Article

Adho mukha vrikshasana – Handstand pose

By Prana Yoga | In All Yoga Postures, Arm Balancing, Inversions | on May 28, 2014

Adho means downward, mukha means face and vriksh means tree. This posture is mentioned in an ancient unpublished manuscript “Yogāsana – Jaina” as Vṛkṣāsana. This manuscript is a very modern text, not older than 200-250 years (the exact date is not yet known). This manuscript  was procured from Rajasthan Prachya Vidya Pratishthana, Bikaner, Rajasthan, a copy of which is available at Kaivalyadhama Library. Check out the link for more details on the research work going on for the same. Given below is the illustration from the same manuscript. 

Excerpts from the research work 

“The illustration provided in the current manuscript suggests it to be a hand-stand, i.e. keeping the whole body straight in a topsy-turvy position and balancing the whole body on both the palms with straight hands. This hand-stand variation of Vṛkṣāsana is very different from the popularly known variation available in Gheraṇḍasaṃhitā (Digambar & Gharote, 1978, Ch. II / 36), where it has been described as an āsana of standing on one leg with one heel placed at the thigh joint.”

Handstand Illustration from the unpublished manuscript "Yogāsana - Jaina"

Handstand Illustration from the unpublished manuscript “Yogāsana – Jaina”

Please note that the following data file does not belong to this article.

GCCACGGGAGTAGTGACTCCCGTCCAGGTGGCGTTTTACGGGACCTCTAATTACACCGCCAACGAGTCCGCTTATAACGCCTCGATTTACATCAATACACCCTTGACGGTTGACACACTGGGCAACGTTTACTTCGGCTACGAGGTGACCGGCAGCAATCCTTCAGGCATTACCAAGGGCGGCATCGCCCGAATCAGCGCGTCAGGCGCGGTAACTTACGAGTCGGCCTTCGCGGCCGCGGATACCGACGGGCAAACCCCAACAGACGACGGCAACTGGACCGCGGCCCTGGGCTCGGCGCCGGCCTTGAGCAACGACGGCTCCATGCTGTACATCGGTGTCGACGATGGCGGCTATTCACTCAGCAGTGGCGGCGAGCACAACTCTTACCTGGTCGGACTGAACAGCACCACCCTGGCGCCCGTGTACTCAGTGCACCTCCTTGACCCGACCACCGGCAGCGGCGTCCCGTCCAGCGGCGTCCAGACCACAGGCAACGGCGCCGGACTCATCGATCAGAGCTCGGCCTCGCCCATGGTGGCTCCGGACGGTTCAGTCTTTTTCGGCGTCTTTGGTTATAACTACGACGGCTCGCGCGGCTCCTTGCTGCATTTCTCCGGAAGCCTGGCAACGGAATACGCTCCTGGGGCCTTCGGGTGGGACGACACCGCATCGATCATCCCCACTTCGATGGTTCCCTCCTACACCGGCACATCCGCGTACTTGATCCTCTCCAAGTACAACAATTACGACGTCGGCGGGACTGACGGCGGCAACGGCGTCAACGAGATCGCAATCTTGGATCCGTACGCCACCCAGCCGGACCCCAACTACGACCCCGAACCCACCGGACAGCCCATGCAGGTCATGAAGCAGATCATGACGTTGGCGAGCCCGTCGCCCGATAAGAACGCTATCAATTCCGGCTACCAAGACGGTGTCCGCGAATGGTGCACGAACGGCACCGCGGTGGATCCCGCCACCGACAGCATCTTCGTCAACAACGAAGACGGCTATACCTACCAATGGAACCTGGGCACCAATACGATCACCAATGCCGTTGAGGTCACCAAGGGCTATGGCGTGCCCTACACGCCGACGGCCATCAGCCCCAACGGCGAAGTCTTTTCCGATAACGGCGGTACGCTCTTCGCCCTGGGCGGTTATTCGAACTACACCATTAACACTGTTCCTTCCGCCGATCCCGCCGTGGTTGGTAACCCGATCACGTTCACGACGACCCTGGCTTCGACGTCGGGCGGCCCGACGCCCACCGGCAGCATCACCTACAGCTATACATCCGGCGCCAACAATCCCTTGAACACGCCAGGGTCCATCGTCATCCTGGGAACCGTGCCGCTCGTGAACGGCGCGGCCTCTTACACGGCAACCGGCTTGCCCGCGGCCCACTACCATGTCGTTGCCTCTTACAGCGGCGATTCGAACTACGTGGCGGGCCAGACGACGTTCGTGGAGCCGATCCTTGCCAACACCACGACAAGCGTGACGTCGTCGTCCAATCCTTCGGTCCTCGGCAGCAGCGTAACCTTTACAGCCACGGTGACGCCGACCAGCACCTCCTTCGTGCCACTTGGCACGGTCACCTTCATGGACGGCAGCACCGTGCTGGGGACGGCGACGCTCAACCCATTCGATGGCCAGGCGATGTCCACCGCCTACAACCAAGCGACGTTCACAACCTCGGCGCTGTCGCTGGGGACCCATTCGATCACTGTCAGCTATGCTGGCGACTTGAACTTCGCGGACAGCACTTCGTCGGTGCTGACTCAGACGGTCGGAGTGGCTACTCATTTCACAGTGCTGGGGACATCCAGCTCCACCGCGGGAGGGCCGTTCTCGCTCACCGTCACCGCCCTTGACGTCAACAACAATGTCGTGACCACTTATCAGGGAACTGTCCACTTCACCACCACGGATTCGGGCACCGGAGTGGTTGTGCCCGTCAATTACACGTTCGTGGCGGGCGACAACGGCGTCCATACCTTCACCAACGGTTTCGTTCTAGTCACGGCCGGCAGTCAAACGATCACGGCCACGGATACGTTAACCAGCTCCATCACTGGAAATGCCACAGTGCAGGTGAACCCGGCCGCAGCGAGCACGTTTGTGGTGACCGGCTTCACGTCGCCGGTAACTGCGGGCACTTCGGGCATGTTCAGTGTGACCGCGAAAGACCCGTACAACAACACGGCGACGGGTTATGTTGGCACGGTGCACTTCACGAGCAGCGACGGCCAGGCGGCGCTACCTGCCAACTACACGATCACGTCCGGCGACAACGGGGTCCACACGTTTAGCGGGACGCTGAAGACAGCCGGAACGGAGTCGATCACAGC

The major obstacle to handstand is the fear of falling, you can practice it against a wall till you get the confidence to try a free handstand.

Adho-mukha-vrikshasana-Handstand-pose

Steps:

  • Stand in Tadasana. Bend forward and place the palms on the floor shoulder width apart about a foot away from the wall. Keep the arm fully stretched.
  • Bring the legs back, bend your right foot forward coming in a runners stance (you can also bring the left foor forward if thats your dominant leg). Suck in your lower abs.
  • Inhale, press the bent leg on to the floor and swing the legs up against the wall (remember not to put the hands very far from the wall, it will make your back arch more and then it might be difficult to balance). Keep your head up, straighten your legs and point your toes, keep your abdominal muscles sucked in, thighs and hip muscles tight and the hands completely straight. Stay in the posture for a few seconds and then gradually increasing the time.
  • After a few weeks of practice try to take your feet away from the wall and balance. After you gain more confidence and strength try a free handstand in the middle of the room with a partner standing near to support you and stop the fall.

Benefits:

  • Strengthens the shoulders, arms, and wrists
  • Stretches the belly and the chest.
  • Improves sense of balance
  • Calms the brain and helps relieve stress and mild depression

Contraindications:

  • Back, shoulder, or neck injury
  • Headache,Heart condition,High blood pressure
  • Menstruation

 

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